War Crimes in Italy German Prosecutors Reject Massacre Case
The massacre at Sant'Anna was one of the most barbarous German crimes committed in Italy during World War II. Five suspected perpetrators are still alive today, but the top public prosecutor in Stuttgart has rejected reopening the case.
The German SS henchmen showed no mercy. The killing began as they climbed up to the small Tuscan mountain village of Sant'Anna di Stazzema, where they murdered two old men at daybreak on Aug. 12, 1944 because they were too weak to be useful as workers. An Italian civilian who attempted to intervene in broken English was shot in front of his daughter by the SS men. At 7 a.m., they arrived in the village, where mostly the elderly, women and children were staying.
There, the Germans murdered as many as 560 Italian civilians, with the carnage lasting until midday.
Last October, the Public Prosecutor's Office in Stuttgart, Germany, closed a 10-year investigation into eight suspected perpetrators still alive at the time in Germany because they were unable to gather enough evidence to prove their guilt. Italians expressed outrage over the decision. Italian President Giorgio Napolitano criticized the move by the Stuttgart prosecutors. And German President Joachim Gauck even traveled to Sant'Anna die Stazzema, where he stated that it injures "our feeling of justice deeply whenever perpetrators can't be punished because the instruments of the constitutional state do not allow it." In Italy, some of the accused had been convicted to life sentences in absentia in 2005 because of a German policy of not extraditing its own citizens.
Hope in Italy
But in mid-April, hopes re-emerged in Italy that the investigation might be rolled out anew. Commissioned by the last living survivor of the massacre, 78-year-old Enrico Pieri, who had hidden from the SS men in a recess in a wall as a 10-year-old, Cologne historian Carlo Gentile completed an official report in which he accused the Stuttgart prosecutors of serious errors and called for the investigation to be reopened.
In his report, Gentile alleged that important documents and witness testimony were either "not at all known to" or completely ignored by prosecutors. In addition, the public prosecutors made "clear mistakes with regard to historical data" and did not take into consideration "the topography and chronological sequence" of the massacre.
On Tuesday, the Director of Public Prosecutions in Stuttgart rejected Pieri's complaint. The review of the "comprehensive investigation files," the senior prosecutor said, indicated that in the course of the massacre at Sant'Anna di Stazzema, "the crime of murder was doubtlessly committed." But of the accused who are still living, the prosecutor stated, it cannot be proven beyond reasonable doubt that they "have committed murder themselves or that they provided help that is still actionable." Thus, the "decision by the Stuttgart Public Prosecutor's Office" cannot be challenged.
The Stuttgart prosecutor said that even the methods used to reconstruct events applied in the 2011 verdict in Munich against John Demjanjuk, a low-level SS guard at the Sobibor death camp, were not applicable in the current case. A court convicted Demjanjuk on charges of being an accomplice to murder in the deaths of 28,000 people despite the fact it could not be proven that he had directly participated.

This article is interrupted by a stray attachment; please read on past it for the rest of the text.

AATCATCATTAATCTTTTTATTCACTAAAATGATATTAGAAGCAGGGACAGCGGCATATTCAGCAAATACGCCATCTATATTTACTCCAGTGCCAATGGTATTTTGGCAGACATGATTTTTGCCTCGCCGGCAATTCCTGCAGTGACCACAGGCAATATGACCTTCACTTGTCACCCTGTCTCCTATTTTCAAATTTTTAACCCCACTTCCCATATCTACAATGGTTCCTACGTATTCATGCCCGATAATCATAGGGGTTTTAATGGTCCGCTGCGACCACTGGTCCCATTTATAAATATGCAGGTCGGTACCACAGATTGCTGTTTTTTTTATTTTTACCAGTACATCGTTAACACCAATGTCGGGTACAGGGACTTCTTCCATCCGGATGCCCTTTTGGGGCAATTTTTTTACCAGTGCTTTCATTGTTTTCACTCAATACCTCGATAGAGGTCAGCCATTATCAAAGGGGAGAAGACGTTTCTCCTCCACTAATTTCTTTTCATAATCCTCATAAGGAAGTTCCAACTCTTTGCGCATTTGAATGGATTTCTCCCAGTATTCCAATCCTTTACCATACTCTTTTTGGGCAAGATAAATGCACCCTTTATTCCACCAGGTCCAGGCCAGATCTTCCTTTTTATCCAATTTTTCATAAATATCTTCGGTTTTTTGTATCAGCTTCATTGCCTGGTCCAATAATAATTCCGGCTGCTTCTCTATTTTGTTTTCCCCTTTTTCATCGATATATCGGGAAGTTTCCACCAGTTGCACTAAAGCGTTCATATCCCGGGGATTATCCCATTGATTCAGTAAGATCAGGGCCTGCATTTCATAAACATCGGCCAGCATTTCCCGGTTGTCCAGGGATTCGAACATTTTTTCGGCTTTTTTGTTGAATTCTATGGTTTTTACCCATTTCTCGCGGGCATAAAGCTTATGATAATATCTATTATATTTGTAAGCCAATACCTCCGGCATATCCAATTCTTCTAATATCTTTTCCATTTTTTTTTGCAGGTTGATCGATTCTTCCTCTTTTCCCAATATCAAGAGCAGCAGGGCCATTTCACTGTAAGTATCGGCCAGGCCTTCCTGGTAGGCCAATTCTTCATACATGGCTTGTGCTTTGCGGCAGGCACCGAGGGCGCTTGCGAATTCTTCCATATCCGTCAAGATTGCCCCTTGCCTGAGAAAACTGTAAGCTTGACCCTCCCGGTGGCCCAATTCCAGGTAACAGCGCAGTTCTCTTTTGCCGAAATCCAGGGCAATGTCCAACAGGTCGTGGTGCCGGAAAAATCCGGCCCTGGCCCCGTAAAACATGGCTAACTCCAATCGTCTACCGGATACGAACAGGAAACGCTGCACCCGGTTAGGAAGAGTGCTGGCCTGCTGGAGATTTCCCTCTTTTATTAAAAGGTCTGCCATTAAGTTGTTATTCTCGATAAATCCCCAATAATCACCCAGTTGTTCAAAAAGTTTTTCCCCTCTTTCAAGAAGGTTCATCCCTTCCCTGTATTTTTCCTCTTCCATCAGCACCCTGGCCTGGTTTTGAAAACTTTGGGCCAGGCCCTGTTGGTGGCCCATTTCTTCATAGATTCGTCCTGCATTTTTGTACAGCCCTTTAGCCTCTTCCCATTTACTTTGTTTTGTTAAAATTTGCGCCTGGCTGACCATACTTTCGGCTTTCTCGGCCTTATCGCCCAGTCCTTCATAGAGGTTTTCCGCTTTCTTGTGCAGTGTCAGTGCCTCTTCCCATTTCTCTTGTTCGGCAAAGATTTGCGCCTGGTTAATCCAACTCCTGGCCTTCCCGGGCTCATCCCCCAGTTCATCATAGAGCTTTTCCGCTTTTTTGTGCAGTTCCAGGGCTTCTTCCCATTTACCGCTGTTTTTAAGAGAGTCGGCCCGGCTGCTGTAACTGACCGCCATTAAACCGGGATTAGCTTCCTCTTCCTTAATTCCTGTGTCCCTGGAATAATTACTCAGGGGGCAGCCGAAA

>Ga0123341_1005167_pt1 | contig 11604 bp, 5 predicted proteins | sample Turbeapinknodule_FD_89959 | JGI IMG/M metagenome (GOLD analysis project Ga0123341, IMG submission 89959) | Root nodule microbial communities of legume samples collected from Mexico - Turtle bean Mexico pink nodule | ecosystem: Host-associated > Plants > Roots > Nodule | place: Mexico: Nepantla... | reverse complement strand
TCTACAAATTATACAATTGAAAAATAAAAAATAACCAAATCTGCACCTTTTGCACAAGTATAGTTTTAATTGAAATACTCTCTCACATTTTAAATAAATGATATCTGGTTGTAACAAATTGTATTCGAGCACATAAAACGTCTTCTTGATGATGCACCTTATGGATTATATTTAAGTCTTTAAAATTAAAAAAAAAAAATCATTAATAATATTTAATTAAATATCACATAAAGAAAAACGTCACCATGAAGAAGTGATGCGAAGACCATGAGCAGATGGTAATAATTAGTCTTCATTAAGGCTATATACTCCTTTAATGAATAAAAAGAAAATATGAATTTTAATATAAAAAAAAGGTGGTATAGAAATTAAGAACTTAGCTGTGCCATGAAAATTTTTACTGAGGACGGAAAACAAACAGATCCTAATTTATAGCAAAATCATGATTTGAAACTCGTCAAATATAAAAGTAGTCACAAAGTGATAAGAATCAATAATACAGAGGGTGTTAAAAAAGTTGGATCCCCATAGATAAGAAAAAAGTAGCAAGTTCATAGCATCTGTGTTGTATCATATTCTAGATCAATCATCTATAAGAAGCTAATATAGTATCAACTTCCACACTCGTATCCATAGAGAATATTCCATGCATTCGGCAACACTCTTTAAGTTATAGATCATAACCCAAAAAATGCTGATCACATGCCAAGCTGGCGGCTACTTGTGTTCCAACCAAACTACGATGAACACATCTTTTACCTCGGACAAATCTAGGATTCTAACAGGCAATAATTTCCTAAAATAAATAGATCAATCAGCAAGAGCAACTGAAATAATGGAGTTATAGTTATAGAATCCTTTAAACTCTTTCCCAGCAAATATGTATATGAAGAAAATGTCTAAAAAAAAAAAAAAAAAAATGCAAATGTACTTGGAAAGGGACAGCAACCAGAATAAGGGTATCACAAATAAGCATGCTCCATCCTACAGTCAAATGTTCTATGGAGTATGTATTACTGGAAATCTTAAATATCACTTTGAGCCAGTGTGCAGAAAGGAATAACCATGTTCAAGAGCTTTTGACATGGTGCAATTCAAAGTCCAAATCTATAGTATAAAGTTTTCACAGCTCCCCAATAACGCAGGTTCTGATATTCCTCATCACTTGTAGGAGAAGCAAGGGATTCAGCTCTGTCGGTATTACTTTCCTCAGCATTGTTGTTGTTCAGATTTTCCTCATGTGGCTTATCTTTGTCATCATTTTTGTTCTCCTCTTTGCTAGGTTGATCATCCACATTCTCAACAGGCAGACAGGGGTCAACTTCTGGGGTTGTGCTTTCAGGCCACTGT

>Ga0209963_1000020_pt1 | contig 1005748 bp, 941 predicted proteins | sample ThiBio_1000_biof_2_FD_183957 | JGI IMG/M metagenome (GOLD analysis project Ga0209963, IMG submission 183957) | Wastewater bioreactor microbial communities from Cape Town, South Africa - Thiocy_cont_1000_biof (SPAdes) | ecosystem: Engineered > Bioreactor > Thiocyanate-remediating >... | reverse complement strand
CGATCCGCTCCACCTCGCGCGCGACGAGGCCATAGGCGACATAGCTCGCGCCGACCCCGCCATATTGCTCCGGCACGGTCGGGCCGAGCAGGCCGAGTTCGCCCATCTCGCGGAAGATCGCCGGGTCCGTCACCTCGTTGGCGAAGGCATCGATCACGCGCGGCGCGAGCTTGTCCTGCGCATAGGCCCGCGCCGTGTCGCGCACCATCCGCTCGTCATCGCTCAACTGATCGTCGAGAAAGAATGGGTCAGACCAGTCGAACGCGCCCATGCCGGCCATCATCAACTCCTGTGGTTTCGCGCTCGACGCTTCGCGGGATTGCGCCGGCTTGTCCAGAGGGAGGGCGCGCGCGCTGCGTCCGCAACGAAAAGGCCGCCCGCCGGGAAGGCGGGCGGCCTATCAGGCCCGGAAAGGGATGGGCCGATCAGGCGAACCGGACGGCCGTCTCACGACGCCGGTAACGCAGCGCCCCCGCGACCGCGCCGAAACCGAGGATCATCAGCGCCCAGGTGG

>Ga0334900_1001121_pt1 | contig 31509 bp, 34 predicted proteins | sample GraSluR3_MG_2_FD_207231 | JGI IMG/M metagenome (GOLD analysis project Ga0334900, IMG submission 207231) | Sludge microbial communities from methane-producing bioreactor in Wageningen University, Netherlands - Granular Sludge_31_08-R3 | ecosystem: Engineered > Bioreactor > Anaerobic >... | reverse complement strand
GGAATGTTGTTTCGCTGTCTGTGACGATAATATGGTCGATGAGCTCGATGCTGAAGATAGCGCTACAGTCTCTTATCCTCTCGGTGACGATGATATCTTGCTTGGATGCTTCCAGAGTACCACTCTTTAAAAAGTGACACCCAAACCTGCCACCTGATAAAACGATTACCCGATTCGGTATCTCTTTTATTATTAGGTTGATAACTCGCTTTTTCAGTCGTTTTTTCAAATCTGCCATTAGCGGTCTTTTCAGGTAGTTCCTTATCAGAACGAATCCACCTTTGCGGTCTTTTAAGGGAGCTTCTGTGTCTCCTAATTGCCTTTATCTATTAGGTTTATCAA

Recently, German police took into custody Lithuanian-born Hans Lipschis, who lives in Aalen, in southwestern Germany. The 93-year-old is one of 50 Auschwitz guards who are still alive in the country and who are being investigated following the precedent set by the conviction of Ukrainian-born Demjanjuk. Some have accused Germany of "hurried action" in its late push to prosecute these Holocaust accomplices.
Last Surviving Victim Could File New Complaint
In the case of the massacre at Sant'Anna di Stazzema, however, the Director of Public Prosecutors said it could not be proven to the degree required by law that the bloodbath had been a "premeditated extermination action." Prosecutors said it could not be ruled out that the deployment began as combat against partisans and that "the shooting of the civilian population was first ordered after it became clear that the original goal could no longer be achieved."
However, Gentile has expressed considerable doubt about this view, identifying what he sees as contradictions in the statements. On the one hand, most of the original eight accused were SS leaders or officers. Gentile claims they would have played a very important role in German massacres in Italy. "The SS men already knew about the brutal anti-partisan warfare carried out by SS units even before the massacre at Sant'Anna di Stazzema," he wrote.
On the other hand, at the time of the bloodbath, there was no longer any differentiation between the uninvolved civilian population and partisans. "The arguments of the Stuttgart Director of Public Prosecutions is not very convincing from a historical perspective," the researcher said.
Massacre survivor Pieri still has the possibility of submitting a further complaint against the decision by the Director of Public Prosecutions. But the number of defendants is diminishing. Of the eight accused in the investigation, only five of the alleged former SS henchmen are still alive.